Students awarded for their stunning wildlife photography
17 Nov 2017
Three students who took exceptional photographs of USC’s native fauna were awarded the inaugural Gerard Mills Memorial Prizes for Wildlife Photography at a USC Art Gallery presentation this week.
USC Vice-Chancellor Professor Greg Hill was joined by members of Mr Mills’ family at the announcement of the winner and two placegetters, judged from 228 entries.
Tyler Nicholls, 21, of Cedar Pocket near Gympie, won the top prize package worth $1,500 for his photo of a noisy miner flapping its wings on the lake on campus at Sippy Downs.
Tyler is studying a Bachelor of Education (Secondary)/Bachelor of Recreation and Outdoor Environmental Studies.
Kate Berry, 21, of Cashmere in Brisbane, took second for her close-up image of a dragonfly on a leaf. She is a Bachelor of Animal Ecology student who wins a $600 package.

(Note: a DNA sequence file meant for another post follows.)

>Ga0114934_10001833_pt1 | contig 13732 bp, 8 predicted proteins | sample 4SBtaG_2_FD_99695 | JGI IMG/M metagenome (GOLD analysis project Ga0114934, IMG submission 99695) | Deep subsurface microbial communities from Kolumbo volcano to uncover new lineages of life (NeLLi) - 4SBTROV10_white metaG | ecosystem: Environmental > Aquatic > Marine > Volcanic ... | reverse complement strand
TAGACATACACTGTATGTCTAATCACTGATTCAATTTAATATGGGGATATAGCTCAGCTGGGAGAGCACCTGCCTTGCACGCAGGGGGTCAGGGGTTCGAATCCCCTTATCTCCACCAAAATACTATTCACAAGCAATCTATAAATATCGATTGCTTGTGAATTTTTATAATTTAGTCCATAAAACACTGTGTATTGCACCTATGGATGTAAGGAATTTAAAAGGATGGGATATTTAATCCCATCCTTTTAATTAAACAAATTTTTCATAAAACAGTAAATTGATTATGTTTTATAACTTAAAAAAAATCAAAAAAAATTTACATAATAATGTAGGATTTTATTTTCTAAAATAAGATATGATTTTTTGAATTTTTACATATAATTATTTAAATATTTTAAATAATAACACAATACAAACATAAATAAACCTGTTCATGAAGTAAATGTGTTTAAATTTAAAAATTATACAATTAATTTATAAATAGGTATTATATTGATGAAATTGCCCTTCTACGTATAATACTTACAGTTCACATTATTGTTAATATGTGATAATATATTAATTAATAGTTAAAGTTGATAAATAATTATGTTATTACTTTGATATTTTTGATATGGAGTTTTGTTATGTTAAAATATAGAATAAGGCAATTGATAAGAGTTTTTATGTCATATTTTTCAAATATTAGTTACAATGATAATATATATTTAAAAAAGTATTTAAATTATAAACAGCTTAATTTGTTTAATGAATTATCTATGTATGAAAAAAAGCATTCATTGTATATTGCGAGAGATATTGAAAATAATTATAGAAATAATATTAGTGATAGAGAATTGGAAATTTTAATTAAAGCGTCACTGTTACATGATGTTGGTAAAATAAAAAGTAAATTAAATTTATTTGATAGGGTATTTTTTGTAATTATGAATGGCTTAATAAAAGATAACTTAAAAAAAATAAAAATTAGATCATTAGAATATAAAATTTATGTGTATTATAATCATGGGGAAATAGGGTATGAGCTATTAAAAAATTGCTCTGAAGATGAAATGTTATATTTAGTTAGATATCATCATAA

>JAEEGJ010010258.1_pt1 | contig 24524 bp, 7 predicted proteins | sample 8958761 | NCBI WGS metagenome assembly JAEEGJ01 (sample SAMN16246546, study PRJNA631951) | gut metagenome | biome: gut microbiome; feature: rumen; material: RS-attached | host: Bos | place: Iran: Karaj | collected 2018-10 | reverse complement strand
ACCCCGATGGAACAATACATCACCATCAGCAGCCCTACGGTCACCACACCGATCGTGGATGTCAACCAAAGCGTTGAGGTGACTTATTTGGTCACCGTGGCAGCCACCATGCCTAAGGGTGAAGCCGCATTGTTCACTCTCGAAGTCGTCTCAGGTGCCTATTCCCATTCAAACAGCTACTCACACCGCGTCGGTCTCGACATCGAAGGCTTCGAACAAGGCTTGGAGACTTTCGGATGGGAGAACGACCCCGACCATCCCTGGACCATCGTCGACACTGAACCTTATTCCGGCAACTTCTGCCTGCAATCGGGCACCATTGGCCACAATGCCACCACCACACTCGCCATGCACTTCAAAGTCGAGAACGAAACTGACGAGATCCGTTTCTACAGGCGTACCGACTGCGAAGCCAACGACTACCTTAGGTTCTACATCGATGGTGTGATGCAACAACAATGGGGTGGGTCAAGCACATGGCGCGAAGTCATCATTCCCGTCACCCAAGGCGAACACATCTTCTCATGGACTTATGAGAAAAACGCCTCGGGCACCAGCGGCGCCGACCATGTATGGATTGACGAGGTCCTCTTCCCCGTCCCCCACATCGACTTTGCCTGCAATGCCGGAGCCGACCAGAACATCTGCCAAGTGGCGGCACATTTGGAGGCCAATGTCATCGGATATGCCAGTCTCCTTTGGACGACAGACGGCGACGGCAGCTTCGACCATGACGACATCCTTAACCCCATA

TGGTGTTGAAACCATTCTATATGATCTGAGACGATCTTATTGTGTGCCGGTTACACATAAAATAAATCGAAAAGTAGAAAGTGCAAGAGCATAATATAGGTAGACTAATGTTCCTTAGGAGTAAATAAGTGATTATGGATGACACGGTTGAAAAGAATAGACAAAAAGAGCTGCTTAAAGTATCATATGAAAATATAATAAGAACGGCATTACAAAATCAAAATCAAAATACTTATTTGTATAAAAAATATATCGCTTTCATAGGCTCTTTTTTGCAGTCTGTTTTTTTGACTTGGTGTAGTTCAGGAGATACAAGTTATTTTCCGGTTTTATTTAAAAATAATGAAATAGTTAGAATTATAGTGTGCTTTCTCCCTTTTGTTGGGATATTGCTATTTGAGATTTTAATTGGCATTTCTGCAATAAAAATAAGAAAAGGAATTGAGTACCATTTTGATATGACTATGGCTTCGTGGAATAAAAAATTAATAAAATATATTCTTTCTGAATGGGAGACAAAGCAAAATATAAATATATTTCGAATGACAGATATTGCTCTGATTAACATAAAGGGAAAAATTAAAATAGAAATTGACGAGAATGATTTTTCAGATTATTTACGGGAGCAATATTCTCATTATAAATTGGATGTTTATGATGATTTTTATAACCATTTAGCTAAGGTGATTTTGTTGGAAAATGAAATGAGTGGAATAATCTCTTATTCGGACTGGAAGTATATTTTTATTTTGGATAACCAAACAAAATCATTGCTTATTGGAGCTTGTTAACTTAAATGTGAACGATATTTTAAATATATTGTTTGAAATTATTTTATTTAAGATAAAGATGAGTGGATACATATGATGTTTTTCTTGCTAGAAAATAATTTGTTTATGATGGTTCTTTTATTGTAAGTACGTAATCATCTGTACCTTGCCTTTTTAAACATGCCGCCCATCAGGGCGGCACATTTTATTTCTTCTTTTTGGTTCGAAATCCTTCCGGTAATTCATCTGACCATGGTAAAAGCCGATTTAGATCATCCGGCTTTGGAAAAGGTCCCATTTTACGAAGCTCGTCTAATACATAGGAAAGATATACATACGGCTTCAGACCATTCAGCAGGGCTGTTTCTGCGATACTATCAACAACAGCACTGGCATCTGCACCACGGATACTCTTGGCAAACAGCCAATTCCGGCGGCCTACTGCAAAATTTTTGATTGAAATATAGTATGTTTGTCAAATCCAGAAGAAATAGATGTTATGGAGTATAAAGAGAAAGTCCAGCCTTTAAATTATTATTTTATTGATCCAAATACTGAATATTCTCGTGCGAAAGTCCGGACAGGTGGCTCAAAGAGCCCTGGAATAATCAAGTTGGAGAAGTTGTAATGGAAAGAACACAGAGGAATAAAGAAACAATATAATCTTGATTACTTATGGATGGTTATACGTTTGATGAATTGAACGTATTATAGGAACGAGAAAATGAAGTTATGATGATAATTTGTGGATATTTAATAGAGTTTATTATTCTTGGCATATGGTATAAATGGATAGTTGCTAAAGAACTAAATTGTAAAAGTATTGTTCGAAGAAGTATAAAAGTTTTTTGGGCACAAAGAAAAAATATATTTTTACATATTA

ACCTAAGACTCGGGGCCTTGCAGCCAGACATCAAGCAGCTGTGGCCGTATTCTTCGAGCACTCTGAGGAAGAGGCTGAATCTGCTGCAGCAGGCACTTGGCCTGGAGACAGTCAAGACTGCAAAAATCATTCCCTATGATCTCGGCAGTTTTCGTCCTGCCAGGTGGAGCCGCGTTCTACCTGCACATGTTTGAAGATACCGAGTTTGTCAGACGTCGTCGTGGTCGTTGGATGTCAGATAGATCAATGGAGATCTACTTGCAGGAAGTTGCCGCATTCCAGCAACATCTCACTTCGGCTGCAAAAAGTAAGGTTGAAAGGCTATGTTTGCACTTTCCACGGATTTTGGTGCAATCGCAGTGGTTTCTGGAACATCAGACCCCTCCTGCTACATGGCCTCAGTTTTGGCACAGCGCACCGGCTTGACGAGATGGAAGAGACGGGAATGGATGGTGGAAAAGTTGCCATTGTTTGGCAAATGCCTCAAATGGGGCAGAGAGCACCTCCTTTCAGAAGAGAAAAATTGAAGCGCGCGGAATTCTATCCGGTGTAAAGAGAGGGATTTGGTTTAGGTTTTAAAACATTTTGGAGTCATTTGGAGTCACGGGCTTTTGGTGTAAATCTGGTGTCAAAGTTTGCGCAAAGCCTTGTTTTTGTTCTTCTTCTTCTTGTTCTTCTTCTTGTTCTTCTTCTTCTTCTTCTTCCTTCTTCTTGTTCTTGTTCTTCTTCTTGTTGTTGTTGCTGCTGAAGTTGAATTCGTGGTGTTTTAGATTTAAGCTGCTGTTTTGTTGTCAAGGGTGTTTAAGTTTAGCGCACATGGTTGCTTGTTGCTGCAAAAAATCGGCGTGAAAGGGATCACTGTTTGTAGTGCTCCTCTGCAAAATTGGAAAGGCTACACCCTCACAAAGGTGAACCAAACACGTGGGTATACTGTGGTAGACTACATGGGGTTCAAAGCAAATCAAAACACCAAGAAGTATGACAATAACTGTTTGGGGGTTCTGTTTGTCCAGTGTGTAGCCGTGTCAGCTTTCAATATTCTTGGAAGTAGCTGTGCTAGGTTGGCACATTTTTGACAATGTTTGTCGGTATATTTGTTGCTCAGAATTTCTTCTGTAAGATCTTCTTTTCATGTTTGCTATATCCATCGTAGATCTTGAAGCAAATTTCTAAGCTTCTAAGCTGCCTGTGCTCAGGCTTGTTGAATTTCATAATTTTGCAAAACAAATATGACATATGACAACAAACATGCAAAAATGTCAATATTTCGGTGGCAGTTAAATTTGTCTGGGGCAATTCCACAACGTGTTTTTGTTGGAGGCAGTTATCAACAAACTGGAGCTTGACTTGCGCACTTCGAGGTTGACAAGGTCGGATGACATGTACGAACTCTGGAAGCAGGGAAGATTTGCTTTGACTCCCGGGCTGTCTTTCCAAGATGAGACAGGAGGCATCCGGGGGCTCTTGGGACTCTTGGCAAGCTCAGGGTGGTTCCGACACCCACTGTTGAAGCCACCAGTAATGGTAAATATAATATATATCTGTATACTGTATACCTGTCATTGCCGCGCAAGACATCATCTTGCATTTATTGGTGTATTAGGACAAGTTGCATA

Jackson Weaver, 22, of Tanawha, was third for his photo of a tawny frogmouth perched on a tree branch. He is a Bachelor of Business/Bachelor of Commerce (Accounting) student who wins a $400 package.
USC this year introduced the competition to honour the memory of the late Gerard Mills, a passionate local wildlife photographer who last year received an Honorary Senior Fellowship for his dedication to education and art.
Mr Mills spent almost four years taking more than 30,000 photos of wildlife activity – including rare and elusive species – on the 100-hectare USC Sunshine Coast campus at Sippy Downs.
Works were judged on technical quality, composition, originality and artistic merit. Judges included USC staff, Mills family representatives and a current USC student.
See the gallery of entries.
— Julie Schomberg
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